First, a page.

She was barefoot, dressed in jeans and brightly colored blouse, with a heavy looking silver and gold necklace and wide silver bracelets, looking as if she had stepped out of the pages of a J. Crew catalog. “Help yourself and come sit with me” she said. Uli realized that he was starving, and heaped a plate with eggs, bacon and a thick slab of fresh baked bread. He filled a second plate with cantaloupe, strawberries and chunks of pineapple. He sat down across the table from his hostess. “My name is Ulrich Steiner, but you can call me Uli, and I am extremely grateful for all that you and your servants have done for me. From a comment that Aesculapius made, I take it that I am in some alternate world to my own.” Placing the heavy hand blown glass that she had been drinking from on the table, the woman replied to Uli “I am Calypso, and to follow your world’s custom of using informal names, you can call me Callie. This is my island, and indeed you are in, as you said, an alternate reality. I have had visitors here from many different worlds, including your own. Usually, my visitors have been sent here directly or indirectly by one or another of the gods, and it usually falls to me to help them get on with their quests. Once in a while, a visitor just happens to get here by random chance, but you do not have the aspect of one of those.” Uli looked at her eye to eye and replied “I can’t say whether I came here by design or by chance, but as pleasant as your island and your hospitality are, I would get back to my own world”.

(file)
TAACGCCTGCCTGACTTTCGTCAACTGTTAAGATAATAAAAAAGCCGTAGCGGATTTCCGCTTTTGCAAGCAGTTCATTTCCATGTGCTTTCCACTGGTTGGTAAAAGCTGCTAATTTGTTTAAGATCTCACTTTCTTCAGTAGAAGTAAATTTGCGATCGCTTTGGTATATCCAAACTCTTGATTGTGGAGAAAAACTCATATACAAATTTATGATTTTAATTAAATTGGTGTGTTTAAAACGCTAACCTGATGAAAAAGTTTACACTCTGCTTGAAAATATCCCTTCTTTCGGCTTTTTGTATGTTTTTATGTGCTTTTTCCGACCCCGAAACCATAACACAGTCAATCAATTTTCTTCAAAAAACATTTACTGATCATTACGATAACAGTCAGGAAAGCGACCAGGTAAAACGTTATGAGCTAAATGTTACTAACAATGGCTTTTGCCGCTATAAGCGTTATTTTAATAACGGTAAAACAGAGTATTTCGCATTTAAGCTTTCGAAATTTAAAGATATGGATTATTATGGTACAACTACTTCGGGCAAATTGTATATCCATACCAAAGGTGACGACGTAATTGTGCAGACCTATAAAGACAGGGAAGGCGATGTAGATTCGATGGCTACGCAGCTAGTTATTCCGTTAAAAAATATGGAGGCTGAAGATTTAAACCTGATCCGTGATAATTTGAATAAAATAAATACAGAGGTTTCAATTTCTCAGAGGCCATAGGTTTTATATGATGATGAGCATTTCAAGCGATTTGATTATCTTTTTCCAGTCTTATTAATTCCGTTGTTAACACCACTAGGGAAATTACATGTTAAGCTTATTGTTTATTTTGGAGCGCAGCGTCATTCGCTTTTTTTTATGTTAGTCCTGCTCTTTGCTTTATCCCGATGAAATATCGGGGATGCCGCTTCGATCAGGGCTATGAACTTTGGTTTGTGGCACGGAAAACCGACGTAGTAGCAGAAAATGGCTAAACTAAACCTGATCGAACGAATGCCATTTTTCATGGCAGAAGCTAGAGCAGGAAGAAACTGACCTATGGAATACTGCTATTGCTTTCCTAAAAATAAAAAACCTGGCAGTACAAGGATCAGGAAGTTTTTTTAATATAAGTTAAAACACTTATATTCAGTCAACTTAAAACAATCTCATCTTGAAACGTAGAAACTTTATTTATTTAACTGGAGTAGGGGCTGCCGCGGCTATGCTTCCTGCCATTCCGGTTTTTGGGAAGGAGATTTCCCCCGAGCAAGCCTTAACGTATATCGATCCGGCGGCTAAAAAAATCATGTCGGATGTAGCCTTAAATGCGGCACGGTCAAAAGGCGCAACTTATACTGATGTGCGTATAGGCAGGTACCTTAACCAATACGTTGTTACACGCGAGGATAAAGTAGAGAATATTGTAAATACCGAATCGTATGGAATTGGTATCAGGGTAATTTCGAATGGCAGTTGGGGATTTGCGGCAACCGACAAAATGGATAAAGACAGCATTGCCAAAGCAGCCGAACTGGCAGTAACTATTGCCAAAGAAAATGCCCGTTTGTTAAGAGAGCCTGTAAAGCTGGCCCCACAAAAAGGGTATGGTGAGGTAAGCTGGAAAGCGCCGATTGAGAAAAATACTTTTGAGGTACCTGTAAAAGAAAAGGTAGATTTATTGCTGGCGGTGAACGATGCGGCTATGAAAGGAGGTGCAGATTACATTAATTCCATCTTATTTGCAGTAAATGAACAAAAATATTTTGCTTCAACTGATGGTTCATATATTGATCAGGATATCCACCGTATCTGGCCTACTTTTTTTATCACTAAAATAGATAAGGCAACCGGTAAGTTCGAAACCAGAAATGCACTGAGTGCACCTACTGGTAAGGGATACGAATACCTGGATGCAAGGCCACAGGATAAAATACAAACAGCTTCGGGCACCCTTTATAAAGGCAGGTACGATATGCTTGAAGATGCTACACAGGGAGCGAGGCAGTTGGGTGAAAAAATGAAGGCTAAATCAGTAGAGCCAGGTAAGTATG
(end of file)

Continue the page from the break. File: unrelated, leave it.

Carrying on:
Then perhaps you are a Byronic hero.” Uli regarded Calllie with curiosity “What in the blazes is a Byronic Hero?” “They usually display a combination of the following traits: “Arrogant, Cunning, Disrespectful of rank and station, distasteful of social norms, jaded and world weary, they have a troubled past, are mysterious and charismatic, self destructive, seductive or sexually attractive.” “That sounds like an anti-hero” remarked Uli. “Anti-heroes are altogether different” said Callie “they are conspicuously contrary in character to a hero. They are selfish, cynical, moody, prone to violence, lack physical prowess, but often pursue noble motives by bending or breaking laws and social norms. For them the end justifies the means.” “No I don’t think I am any of those” Uli said. “Then there is the Picaresque Hero” Callie said. “The picaresque hero is often of lowly caste or class who lives by his wits in a corrupt society, confounding his foes of superior station with clever stratagems to humorous effect.” “No,” said Uli, I don’t fit that bill either. That sounds a lot like Huckleberry Finn.” Callie replied “I know this Huckleberry fellow. He passed through here some years back with a ship’s captain named Twain. They were a very entertaining pair.” Uli stared at Callie in amazement.